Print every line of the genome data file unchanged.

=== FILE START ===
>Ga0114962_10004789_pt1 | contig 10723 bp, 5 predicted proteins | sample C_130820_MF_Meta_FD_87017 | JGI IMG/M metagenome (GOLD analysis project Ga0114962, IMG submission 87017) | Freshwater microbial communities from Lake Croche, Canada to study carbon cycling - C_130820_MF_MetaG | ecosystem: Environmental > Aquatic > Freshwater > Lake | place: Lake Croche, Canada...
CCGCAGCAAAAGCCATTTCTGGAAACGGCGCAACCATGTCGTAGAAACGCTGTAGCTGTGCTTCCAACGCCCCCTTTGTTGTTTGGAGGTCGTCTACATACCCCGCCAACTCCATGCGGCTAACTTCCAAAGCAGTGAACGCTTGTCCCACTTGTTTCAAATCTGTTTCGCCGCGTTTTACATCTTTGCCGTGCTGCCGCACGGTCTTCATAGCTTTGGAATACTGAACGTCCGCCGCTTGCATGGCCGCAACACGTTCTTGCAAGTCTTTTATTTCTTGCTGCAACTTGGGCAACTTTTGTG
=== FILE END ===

>Ga0114962_10004789_pt1 | contig 10723 bp, 5 predicted proteins | sample C_130820_MF_Meta_FD_87017 | JGI IMG/M metagenome (GOLD analysis project Ga0114962, IMG submission 87017) | Freshwater microbial communities from Lake Croche, Canada to study carbon cycling - C_130820_MF_MetaG | ecosystem: Environmental > Aquatic > Freshwater > Lake | place: Lake Croche, Canada...
CCGCAGCAAAAGCCATTTCTGGAAACGGCGCAACCATGTCGTAGAAACGCTGTAGCTGTGCTTCCAACGCCCCCTTTGTTGTTTGGAGGTCGTCTACATACCCCGCCAACTCCATGCGGCTAACTTCCAAAGCAGTGAACGCTTGTCCCACTTGTTTCAAATCTGTTTCGCCGCGTTTTACATCTTTGCCGTGCTGCCGCACGGTCTTCATAGCTTTGGAATACTGAACGTCCGCCGCTTGCATGGCCGCAACACGTTCTTGCAAGTCTTTTATTTCTTGCTGCAACTTGGGCAACTTTTGTG